Caleta now Atlantide

Boat Specification
Boat Name: 
Caleta now Atlantide
Boat Type: 
Motor Yacht
Boat Length: 
122ft
Boat Beam: 
18ft
Boat Draft: 
7ft
Boat Displacement: 
180 tons
Boat Engine: 
2 x 8cyl Gardner 8L3B
Boat Construction: 
Steel hull, Teak superstructure
Boat Builder: 
Philip & Sons, Dartmouth
Boat Year: 
1930

Designed by the gifted English naval architect Alfred Mylne and built in 1930 by Philip and Son at Dartmouth, Caleta has been in continuous commission until her recent rebuild.

In 1939 she was requisitioned into the Royal Navy and in 1940 she joined the mass of Little Ships to evacuate the British Expeditionary Force from Dunkirk harbour and the beaches immediately to the East. Caleta was an active participant, setting out for Dunkirk on 31st May in company with the yachts Glala and Amulree. She operated under intense enemy shell-fire and dive-bomber attacks through 31/05 and 01/06, during which time she assisted various vessels and embarked 35 troops from the disabled ALC5 which she took in tow. The tow broke on two occasions but she was delivered safely at Sheerness on the 1st June.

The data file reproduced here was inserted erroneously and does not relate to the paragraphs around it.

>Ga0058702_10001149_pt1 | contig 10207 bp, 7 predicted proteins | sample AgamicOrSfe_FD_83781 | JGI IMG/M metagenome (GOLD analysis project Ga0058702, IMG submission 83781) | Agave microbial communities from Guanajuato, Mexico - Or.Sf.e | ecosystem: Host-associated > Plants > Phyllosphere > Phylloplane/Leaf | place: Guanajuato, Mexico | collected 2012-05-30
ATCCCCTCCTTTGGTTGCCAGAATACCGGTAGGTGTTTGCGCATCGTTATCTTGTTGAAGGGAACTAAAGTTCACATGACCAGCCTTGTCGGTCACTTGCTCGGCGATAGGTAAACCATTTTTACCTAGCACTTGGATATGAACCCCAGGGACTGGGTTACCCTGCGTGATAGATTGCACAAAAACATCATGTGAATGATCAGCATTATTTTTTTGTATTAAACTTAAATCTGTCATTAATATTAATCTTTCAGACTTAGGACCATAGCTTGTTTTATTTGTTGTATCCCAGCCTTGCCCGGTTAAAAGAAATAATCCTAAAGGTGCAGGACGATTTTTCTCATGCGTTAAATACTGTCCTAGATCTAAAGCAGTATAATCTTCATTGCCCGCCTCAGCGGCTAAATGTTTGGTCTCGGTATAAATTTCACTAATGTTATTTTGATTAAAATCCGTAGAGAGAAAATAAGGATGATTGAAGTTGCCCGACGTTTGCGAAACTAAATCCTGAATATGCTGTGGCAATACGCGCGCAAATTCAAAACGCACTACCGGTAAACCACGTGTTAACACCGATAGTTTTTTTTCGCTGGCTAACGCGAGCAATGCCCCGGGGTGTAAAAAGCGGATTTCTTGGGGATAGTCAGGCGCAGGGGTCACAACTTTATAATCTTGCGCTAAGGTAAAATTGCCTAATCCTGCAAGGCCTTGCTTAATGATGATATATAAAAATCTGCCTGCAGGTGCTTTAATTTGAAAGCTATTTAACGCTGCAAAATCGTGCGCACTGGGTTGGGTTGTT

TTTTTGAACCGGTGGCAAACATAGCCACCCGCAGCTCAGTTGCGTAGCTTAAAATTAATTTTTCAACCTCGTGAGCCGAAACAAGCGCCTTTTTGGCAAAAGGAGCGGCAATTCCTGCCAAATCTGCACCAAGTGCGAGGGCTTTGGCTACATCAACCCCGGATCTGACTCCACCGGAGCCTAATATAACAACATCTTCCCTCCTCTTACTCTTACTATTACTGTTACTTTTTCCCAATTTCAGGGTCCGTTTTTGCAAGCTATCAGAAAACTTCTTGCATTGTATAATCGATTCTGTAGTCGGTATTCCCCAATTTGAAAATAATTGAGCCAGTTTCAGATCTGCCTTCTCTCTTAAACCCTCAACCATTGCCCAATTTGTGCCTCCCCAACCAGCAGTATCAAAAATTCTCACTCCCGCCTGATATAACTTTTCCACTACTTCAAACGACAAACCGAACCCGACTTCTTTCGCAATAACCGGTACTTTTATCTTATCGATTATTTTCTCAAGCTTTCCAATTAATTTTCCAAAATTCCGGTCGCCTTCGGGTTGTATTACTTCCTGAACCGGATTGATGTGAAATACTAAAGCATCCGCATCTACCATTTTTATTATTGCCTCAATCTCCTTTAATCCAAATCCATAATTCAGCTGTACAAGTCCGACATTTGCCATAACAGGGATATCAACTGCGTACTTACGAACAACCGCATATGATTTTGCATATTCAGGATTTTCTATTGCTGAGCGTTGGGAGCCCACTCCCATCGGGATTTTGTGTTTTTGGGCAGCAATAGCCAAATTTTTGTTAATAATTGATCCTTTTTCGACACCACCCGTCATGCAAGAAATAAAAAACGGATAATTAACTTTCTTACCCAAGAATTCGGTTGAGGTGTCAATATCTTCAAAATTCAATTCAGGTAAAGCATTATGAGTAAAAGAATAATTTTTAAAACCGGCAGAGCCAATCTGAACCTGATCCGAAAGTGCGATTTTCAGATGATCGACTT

Caleta was built for Sir William Burton KBE, a distinguished yachtsman who was helmsman of Shamrock IV, the J Class challenger for the America's cup in 1930. Sir William owned and raced a succession of successful 12 metre yachts in regattas all around the East and South coasts, ending with Cowes week in August. Caleta followed the yachts, providing accommodation for the owner and his guests at each regatta.

After the war she was bought by a Greek shipowner who changed her name to Ariane. Later she was renamed Corisande and based in Antibes where she was used in the film ?Tender is the Night? with Ingrid Bergman. In the 1980?s she was bought by Count Nicolo delle Rose who gave her the present name of Atlantide.

In 1998 she was acquired by Thomas Perkins of San Francisco, and she underwent a total rebuild. The hull was reconstructed at the Manoel Island Shipyard of Malta and the new superstructure and interior was provided by Camper and Nicholson, Gosport, and C & C Designs of Norfolk. Spars were constructed by Harry Spencer of Cowes. Overall external and internal design was undertaken by Ken Freivokh Design.

Relaunched in August 1999, Atlantide will be put to use as a support ship for her owner?s racing fleet, by coincidence the same use as her first owner intended.

Source: .1, 3, 4 & 5

Updated: 20/11/99